Why is there no outrage – high school football players dying from on field injuries?

 

As the 2015 high school football season heads into the final weeks of the schedule with the big rivalry games looming on Thanksgiving, is it time that Congress takes a look at the mounting death toll of teenagers playing what is supposed to be a sport for recreation?

On Wednesday, a Kansas high school football player, 17 year old Luke Schemm was taken off life support at a Denver hospital and passed away. Schemm is thought to be the 11th high school football player to have died this year from injuries suffered playing the game. At some point, there will be an explanation from medical officials as to what happened to Schemm but there seems to be an epidemic taking place in high schools which is largely going ignored. Why have 11 high school football players died this fall? And why is it being accepted by society? This is not a new question as President Theodore Roosevelt addressed the very issue in 1905 after 40 reported deaths over a two year period occurred from injuries suffered on the college football field.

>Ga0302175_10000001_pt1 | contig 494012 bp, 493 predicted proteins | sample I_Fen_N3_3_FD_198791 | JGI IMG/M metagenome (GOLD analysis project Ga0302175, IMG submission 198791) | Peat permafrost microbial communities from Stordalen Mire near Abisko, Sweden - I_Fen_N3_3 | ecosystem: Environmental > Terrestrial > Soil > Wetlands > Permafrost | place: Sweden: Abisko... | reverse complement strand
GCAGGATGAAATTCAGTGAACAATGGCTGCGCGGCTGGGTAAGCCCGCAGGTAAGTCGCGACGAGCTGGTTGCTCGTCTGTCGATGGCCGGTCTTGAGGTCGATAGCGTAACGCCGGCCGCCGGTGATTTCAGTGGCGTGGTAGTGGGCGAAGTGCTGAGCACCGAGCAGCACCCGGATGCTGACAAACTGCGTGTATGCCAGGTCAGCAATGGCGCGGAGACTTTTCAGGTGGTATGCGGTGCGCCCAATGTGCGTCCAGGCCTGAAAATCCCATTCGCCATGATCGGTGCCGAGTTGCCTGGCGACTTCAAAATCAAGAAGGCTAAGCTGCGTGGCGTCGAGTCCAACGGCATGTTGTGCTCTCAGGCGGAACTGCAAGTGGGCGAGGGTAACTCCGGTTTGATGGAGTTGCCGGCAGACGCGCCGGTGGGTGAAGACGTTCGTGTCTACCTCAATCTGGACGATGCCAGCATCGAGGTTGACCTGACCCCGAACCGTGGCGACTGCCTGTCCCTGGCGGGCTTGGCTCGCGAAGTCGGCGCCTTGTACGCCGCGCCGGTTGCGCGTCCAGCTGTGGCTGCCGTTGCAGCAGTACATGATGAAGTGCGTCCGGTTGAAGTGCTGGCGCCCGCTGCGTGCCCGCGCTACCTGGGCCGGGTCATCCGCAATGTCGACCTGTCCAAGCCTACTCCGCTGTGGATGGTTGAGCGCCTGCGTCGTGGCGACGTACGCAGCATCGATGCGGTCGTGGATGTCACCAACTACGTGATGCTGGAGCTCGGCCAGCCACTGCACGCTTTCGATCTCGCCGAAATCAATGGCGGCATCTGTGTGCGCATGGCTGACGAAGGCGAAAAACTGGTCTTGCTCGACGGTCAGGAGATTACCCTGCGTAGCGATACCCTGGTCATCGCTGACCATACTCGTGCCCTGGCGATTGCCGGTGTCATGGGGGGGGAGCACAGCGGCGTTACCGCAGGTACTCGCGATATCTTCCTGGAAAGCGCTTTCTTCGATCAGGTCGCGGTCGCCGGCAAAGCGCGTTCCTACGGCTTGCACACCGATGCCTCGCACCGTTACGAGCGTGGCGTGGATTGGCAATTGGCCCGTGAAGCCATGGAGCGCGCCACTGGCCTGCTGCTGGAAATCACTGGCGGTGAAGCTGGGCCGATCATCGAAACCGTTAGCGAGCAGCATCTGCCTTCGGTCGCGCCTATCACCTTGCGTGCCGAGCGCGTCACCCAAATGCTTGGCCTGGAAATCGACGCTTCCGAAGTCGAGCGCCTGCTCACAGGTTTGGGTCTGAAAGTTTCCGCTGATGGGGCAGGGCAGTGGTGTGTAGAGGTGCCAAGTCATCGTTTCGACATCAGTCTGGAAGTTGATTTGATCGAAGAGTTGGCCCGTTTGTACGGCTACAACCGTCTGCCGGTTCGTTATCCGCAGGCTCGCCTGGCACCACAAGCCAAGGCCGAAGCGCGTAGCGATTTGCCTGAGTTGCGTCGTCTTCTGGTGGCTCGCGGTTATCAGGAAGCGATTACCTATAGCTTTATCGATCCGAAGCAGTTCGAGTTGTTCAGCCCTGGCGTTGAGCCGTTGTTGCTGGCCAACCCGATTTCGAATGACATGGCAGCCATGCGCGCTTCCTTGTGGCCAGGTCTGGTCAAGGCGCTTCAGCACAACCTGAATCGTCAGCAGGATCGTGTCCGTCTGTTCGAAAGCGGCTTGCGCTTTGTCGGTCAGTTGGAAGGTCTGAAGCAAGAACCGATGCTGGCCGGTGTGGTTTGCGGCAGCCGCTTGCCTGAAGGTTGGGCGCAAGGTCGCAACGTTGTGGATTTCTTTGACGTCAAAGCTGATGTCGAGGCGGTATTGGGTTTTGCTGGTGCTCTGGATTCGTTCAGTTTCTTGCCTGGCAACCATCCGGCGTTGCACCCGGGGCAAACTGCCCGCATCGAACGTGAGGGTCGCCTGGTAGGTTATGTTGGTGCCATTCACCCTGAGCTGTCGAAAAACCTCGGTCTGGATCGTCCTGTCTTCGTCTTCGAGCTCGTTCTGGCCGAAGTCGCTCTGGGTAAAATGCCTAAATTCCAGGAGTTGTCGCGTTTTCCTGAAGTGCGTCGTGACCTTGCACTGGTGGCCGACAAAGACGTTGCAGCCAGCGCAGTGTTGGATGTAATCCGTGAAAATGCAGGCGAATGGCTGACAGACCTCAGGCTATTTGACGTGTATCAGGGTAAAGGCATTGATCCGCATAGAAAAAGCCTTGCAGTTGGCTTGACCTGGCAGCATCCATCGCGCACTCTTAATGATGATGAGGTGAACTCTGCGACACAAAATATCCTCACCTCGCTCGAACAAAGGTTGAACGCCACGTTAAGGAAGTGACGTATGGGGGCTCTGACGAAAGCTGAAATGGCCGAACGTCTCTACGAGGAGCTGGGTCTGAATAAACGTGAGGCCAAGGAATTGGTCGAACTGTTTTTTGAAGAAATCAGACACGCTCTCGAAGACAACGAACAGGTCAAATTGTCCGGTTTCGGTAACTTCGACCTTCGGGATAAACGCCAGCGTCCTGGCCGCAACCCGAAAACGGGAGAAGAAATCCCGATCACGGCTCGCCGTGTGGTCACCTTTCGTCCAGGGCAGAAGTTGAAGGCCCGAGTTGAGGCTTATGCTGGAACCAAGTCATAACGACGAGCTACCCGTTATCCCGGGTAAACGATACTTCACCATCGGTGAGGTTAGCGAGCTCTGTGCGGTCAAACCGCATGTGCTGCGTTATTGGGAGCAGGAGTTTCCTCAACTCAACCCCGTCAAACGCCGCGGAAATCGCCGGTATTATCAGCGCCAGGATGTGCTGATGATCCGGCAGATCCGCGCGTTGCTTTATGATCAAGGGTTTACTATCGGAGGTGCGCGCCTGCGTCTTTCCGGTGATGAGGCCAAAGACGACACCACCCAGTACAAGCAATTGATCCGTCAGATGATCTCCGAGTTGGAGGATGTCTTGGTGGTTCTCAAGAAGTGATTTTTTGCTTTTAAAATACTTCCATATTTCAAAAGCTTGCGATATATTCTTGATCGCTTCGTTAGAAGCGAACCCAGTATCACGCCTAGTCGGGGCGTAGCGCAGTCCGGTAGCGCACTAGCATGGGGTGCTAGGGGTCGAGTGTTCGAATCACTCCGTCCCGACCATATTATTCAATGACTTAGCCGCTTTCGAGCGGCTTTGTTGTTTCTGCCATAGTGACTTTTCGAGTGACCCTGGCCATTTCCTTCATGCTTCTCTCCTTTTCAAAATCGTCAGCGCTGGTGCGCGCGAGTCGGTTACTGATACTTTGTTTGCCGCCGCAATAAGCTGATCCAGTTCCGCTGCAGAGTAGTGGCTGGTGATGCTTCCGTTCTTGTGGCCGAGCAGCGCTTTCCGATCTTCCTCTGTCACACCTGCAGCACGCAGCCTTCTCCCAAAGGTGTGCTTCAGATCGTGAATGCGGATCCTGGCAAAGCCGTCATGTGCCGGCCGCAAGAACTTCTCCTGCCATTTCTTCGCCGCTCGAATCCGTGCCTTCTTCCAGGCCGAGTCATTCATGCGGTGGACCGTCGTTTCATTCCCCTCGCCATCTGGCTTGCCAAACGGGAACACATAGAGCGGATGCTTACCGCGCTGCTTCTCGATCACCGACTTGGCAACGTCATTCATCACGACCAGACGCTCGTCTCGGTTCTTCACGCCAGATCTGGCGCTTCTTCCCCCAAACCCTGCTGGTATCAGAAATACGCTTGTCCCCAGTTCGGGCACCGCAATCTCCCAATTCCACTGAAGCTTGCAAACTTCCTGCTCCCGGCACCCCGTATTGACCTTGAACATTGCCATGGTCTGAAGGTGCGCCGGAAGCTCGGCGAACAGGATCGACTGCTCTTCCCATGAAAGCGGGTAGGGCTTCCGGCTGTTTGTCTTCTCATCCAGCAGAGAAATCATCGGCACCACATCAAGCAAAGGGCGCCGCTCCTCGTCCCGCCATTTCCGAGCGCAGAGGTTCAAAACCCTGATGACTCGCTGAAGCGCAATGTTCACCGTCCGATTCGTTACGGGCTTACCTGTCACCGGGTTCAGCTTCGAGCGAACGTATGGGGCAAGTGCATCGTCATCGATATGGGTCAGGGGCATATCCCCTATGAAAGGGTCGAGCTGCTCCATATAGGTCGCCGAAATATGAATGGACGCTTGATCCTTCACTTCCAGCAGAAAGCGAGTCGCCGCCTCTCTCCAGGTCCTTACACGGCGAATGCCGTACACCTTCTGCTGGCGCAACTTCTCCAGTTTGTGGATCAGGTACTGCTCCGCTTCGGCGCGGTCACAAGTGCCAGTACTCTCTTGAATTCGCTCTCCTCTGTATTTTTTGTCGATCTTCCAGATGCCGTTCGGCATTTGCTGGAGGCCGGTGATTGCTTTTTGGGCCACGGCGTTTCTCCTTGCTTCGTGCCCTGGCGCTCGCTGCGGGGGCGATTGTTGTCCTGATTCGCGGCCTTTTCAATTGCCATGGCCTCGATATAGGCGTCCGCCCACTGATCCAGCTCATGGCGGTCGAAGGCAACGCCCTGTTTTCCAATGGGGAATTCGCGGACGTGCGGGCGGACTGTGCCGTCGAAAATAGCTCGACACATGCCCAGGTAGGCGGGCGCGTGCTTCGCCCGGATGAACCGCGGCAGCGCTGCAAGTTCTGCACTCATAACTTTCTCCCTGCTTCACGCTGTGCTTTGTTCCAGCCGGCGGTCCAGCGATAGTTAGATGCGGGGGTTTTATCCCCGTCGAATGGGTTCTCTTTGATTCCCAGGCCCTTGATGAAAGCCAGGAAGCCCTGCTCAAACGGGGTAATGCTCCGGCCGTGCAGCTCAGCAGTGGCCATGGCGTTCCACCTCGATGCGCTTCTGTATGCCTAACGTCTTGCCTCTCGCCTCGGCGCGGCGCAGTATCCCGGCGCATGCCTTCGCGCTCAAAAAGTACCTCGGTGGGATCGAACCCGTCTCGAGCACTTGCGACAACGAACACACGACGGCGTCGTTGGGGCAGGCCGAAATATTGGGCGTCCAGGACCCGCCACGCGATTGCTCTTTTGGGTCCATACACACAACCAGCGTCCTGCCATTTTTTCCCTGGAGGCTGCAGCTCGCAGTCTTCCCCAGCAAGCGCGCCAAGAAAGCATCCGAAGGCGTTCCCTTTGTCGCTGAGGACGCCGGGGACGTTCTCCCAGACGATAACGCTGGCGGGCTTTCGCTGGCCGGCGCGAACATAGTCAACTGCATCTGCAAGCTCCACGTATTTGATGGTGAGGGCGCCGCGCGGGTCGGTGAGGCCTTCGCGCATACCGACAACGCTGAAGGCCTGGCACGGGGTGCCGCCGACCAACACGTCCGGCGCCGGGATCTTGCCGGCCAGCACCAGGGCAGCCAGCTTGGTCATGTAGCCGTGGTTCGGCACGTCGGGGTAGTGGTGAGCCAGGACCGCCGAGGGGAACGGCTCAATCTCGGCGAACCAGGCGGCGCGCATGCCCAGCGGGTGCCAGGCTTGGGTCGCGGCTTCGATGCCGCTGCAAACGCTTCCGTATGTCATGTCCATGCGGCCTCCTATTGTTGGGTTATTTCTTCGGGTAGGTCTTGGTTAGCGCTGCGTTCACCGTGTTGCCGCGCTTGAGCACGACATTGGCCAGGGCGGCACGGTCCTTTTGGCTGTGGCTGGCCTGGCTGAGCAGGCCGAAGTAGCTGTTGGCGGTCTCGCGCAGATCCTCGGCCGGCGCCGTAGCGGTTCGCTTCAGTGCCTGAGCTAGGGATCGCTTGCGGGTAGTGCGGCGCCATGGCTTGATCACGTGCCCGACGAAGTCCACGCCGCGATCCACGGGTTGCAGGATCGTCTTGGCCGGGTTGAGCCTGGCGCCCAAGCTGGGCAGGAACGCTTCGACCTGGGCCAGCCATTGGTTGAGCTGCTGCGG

President Roosevelt is credited with using the bully pulpit of the Oval Office to make the game safer by forcing college presidents to enact safety measures or the game would have been banned. No one actually could figure out how Roosevelt could end the game because he couldn’t but just the threat of a ban was enough to get changes in playing rules to make the game safer. The Roosevelt initiative would eventually lead to the formation of the NCAA. Today there seems to be really no push to find out what is happening on the high school football fields and whether or not there is enough being done to protect children from fatal injuries playing just a game. Perhaps there needs to be some leadership in Washington tackling the issue of children facing death and injuries playing football in high school.

I’m Evan Weiner for the Politics of Sports Business.

This article was republished with permission from the original publisher, Evan Weiner

 

Leave a Reply

Your email address will not be published. Required fields are marked *